All prerequisites must be satisfied before graduating with a B.S. The B.S. EnvE degree requires acceptable letter grades in math, physics, chemistry, and COE.

Can I Get a Masters?

Students seeking specialized graduate degrees in environmental engineering have four basic choices. Those wanting a career that does not require research can get a master of engineering (M.Eng.) degree. For a master of science (M.S.), students must complete a thesis research project showing their increased knowledge. The Ph.D. degree (doctor of philosophy) is awarded for expertise in research, and the D.Eng. (doctor of engineering) degree awards combined technical expertise with management skills.

There are online schools for B.S. degrees in engineering, but they are not reviewed here. The many laboratory components of engineering studies may not be available online; careful attention should be given to selecting an institution.

What Kinds of Classes Do I Take?

First and Second years

  • Students take courses in English composition, mathematics, biology, physics, chemistry, and introductory engineering.

Third year

  • Introduces advanced engineering courses, including solid and fluid mechanics, thermodynamics, and laboratories in engineering materials, hydraulic engineering, and environmental monitoring and process engineering.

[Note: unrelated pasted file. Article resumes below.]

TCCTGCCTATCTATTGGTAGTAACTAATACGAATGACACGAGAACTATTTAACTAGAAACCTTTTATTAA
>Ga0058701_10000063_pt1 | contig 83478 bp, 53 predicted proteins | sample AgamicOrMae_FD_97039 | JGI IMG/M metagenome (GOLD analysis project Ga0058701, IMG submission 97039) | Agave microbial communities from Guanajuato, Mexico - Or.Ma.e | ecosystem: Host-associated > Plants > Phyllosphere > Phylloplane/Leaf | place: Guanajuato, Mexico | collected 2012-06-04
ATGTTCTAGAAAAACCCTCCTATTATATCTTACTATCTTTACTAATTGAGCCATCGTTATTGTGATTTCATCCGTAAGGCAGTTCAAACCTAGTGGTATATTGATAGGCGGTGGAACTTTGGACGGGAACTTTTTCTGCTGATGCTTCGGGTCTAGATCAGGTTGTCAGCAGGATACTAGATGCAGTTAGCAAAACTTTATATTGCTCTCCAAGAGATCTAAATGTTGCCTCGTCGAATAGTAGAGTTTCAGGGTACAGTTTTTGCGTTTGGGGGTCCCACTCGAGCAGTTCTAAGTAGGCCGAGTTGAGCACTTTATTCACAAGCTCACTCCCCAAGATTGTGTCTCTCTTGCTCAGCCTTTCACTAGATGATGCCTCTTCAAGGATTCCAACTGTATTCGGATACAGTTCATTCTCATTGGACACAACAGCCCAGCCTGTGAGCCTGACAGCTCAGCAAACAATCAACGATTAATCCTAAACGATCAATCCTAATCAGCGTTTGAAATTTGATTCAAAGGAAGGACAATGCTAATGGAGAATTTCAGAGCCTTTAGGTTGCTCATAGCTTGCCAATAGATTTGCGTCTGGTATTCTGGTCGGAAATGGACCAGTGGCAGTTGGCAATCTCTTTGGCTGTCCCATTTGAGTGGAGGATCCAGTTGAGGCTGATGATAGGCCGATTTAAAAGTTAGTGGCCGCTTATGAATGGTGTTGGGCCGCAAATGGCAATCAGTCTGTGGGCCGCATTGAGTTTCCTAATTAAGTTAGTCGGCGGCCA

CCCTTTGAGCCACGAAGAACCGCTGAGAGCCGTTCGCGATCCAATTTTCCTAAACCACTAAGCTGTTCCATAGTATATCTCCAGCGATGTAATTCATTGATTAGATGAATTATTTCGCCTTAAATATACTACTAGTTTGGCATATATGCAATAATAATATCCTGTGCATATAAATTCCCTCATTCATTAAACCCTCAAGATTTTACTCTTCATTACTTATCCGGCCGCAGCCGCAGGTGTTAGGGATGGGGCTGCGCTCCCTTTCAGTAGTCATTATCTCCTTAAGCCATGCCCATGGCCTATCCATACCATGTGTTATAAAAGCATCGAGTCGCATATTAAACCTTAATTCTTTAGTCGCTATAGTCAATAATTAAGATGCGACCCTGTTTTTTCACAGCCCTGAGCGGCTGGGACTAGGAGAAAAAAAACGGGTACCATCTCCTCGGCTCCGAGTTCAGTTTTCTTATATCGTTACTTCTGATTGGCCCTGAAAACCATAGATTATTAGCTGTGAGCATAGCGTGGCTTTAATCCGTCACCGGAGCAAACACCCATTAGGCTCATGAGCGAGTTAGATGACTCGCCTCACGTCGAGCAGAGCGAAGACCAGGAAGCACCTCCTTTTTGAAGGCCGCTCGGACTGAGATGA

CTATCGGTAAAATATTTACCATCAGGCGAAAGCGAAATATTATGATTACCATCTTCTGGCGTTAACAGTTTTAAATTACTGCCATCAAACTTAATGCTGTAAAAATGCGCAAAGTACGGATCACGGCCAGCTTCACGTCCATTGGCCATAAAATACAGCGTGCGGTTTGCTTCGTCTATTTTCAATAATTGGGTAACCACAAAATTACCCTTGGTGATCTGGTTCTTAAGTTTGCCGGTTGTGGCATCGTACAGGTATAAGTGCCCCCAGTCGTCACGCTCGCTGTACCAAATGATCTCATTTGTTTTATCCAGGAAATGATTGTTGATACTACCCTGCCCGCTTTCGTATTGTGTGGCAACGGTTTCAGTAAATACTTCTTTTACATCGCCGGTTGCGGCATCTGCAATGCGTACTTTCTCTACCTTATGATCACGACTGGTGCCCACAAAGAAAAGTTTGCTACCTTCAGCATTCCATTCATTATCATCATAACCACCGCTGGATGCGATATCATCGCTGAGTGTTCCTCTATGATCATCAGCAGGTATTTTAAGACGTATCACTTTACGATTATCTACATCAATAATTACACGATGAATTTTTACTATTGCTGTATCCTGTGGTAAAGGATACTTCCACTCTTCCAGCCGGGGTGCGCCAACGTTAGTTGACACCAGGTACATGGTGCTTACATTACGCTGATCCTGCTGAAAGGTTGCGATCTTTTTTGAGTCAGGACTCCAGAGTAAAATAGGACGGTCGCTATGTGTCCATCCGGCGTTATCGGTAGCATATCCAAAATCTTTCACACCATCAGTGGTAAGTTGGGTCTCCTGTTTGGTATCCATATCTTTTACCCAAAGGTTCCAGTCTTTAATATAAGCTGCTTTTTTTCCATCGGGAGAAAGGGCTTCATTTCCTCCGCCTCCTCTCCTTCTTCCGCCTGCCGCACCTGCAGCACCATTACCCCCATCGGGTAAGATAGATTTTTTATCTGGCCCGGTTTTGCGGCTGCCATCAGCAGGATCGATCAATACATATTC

• Primarily these studies are based on students’ electives and if they are laying the foundation for a graduate level degree.

Graduate Level

Students specializing in environmental engineering can pursue four graduate degrees. The master of engineering (M.Eng.) degree is for those who seek careers that do not include research. The master of science (M.S.) degree requires students to conduct a thesis research project and expand their knowledge.

The doctor of philosophy (Ph.D.) degree is awarded for expertise in research, and the doctor of engineering (D.Eng.) degree is designed to combine technical expertise with management skills.

There are online schools for B.S. degrees in engineering, but they are not reviewed here. The many laboratory components of engineering studies may not be available online; careful attention should be given to selecting an institution.